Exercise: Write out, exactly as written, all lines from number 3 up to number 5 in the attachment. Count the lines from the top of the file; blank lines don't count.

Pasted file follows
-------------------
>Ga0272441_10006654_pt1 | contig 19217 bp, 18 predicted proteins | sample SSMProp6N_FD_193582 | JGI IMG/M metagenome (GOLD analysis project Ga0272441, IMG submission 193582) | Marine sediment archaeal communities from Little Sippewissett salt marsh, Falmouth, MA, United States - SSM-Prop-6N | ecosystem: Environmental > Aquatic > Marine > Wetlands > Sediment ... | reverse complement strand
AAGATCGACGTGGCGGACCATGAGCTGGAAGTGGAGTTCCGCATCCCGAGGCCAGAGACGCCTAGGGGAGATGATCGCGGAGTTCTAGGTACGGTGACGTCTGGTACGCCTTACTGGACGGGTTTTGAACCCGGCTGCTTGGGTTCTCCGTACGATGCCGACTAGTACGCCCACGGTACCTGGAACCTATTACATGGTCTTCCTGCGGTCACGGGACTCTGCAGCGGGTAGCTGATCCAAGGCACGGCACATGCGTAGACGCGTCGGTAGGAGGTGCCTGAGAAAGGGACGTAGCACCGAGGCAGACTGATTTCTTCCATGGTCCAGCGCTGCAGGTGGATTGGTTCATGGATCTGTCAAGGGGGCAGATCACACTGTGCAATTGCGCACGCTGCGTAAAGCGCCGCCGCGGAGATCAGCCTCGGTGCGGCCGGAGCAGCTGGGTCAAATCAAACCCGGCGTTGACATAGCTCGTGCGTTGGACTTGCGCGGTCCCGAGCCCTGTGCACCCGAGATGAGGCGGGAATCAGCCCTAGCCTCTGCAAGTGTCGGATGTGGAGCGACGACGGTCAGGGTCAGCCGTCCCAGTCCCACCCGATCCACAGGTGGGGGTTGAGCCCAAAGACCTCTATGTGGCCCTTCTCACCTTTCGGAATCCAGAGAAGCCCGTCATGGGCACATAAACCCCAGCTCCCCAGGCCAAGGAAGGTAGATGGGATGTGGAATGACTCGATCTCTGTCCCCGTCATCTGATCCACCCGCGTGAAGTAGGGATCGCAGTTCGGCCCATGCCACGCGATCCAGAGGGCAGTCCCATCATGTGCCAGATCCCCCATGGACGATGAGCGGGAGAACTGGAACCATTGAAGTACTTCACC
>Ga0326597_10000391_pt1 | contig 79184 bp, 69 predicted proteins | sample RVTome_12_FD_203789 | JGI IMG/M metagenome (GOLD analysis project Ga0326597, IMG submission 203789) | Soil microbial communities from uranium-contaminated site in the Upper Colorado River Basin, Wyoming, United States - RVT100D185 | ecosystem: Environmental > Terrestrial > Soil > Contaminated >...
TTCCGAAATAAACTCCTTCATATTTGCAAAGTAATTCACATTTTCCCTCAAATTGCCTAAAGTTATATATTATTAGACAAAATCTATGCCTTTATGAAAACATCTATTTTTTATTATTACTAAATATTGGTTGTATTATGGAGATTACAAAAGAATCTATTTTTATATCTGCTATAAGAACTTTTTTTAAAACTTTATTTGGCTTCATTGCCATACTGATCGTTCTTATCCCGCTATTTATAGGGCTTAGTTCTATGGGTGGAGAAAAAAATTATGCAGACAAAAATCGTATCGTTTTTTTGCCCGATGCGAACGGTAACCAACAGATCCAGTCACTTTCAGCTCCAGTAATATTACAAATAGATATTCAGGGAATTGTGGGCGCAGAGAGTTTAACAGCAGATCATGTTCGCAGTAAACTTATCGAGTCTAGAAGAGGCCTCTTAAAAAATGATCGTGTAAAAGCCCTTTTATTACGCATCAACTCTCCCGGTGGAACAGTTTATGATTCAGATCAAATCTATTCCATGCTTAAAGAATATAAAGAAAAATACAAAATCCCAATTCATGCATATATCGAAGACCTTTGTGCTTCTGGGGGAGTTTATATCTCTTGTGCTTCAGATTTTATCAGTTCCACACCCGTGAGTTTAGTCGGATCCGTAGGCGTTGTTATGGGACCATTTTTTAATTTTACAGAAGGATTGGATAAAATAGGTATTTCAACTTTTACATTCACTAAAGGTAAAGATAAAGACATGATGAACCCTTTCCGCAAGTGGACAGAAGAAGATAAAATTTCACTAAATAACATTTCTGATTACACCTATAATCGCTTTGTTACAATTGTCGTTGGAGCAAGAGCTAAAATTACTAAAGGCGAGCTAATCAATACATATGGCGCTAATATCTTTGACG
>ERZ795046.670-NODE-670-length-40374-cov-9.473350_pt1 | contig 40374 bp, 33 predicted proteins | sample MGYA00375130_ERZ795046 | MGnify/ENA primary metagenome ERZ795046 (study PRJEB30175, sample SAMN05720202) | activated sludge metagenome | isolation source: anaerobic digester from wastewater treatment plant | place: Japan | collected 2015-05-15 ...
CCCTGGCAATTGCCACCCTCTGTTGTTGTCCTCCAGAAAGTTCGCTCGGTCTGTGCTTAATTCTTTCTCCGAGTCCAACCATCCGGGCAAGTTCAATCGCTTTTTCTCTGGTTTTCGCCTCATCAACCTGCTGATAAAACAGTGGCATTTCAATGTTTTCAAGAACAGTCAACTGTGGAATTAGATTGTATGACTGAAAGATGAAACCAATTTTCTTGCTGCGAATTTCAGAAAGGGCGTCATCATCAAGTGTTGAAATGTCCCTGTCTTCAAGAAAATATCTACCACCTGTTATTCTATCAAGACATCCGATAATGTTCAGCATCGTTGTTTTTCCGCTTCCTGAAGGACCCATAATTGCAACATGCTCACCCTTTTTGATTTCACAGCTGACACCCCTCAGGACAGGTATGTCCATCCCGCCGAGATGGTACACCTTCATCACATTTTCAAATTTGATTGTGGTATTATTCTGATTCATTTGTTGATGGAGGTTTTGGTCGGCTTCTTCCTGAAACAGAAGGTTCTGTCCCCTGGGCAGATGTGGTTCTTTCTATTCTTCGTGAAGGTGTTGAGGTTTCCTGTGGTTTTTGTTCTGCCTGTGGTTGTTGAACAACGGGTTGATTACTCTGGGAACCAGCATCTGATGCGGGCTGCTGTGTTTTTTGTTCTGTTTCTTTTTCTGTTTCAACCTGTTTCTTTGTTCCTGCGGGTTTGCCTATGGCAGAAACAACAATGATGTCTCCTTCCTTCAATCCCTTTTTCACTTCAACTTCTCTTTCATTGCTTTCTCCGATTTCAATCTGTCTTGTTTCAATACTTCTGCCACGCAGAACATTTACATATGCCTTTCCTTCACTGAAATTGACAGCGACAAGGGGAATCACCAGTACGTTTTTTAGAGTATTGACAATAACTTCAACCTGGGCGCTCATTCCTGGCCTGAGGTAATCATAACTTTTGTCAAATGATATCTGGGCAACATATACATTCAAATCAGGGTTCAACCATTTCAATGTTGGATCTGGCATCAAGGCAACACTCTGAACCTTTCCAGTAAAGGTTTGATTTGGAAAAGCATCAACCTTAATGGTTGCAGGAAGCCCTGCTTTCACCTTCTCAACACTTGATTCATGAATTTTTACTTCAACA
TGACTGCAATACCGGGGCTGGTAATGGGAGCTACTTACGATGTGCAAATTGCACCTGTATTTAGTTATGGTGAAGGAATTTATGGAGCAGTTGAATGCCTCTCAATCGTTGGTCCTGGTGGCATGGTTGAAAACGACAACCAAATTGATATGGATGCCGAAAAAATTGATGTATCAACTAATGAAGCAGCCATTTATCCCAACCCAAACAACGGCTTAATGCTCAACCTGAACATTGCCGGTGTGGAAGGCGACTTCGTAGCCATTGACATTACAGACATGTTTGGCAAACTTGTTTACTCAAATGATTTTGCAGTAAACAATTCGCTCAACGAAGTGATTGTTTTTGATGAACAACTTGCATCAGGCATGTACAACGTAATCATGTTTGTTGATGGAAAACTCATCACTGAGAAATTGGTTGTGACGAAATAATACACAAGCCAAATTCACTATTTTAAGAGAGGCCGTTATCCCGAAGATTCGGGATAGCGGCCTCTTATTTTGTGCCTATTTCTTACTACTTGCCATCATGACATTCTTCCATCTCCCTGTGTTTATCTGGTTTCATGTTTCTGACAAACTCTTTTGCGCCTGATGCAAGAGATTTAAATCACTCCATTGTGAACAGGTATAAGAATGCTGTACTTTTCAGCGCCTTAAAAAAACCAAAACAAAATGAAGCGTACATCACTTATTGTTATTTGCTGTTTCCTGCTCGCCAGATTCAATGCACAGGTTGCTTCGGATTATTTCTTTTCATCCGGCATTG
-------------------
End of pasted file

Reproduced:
>Ga0326597_10000391_pt1 | contig 79184 bp, 69 predicted proteins | sample RVTome_12_FD_203789 | JGI IMG/M metagenome (GOLD analysis project Ga0326597, IMG submission 203789) | Soil microbial communities from uranium-contaminated site in the Upper Colorado River Basin, Wyoming, United States - RVT100D185 | ecosystem: Environmental > Terrestrial > Soil > Contaminated >...
TTCCGAAATAAACTCCTTCATATTTGCAAAGTAATTCACATTTTCCCTCAAATTGCCTAAAGTTATATATTATTAGACAAAATCTATGCCTTTATGAAAACATCTATTTTTTATTATTACTAAATATTGGTTGTATTATGGAGATTACAAAAGAATCTATTTTTATATCTGCTATAAGAACTTTTTTTAAAACTTTATTTGGCTTCATTGCCATACTGATCGTTCTTATCCCGCTATTTATAGGGCTTAGTTCTATGGGTGGAGAAAAAAATTATGCAGACAAAAATCGTATCGTTTTTTTGCCCGATGCGAACGGTAACCAACAGATCCAGTCACTTTCAGCTCCAGTAATATTACAAATAGATATTCAGGGAATTGTGGGCGCAGAGAGTTTAACAGCAGATCATGTTCGCAGTAAACTTATCGAGTCTAGAAGAGGCCTCTTAAAAAATGATCGTGTAAAAGCCCTTTTATTACGCATCAACTCTCCCGGTGGAACAGTTTATGATTCAGATCAAATCTATTCCATGCTTAAAGAATATAAAGAAAAATACAAAATCCCAATTCATGCATATATCGAAGACCTTTGTGCTTCTGGGGGAGTTTATATCTCTTGTGCTTCAGATTTTATCAGTTCCACACCCGTGAGTTTAGTCGGATCCGTAGGCGTTGTTATGGGACCATTTTTTAATTTTACAGAAGGATTGGATAAAATAGGTATTTCAACTTTTACATTCACTAAAGGTAAAGATAAAGACATGATGAACCCTTTCCGCAAGTGGACAGAAGAAGATAAAATTTCACTAAATAACATTTCTGATTACACCTATAATCGCTTTGTTACAATTGTCGTTGGAGCAAGAGCTAAAATTACTAAAGGCGAGCTAATCAATACATATGGCGCTAATATCTTTGACG
>ERZ795046.670-NODE-670-length-40374-cov-9.473350_pt1 | contig 40374 bp, 33 predicted proteins | sample MGYA00375130_ERZ795046 | MGnify/ENA primary metagenome ERZ795046 (study PRJEB30175, sample SAMN05720202) | activated sludge metagenome | isolation source: anaerobic digester from wastewater treatment plant | place: Japan | collected 2015-05-15 ...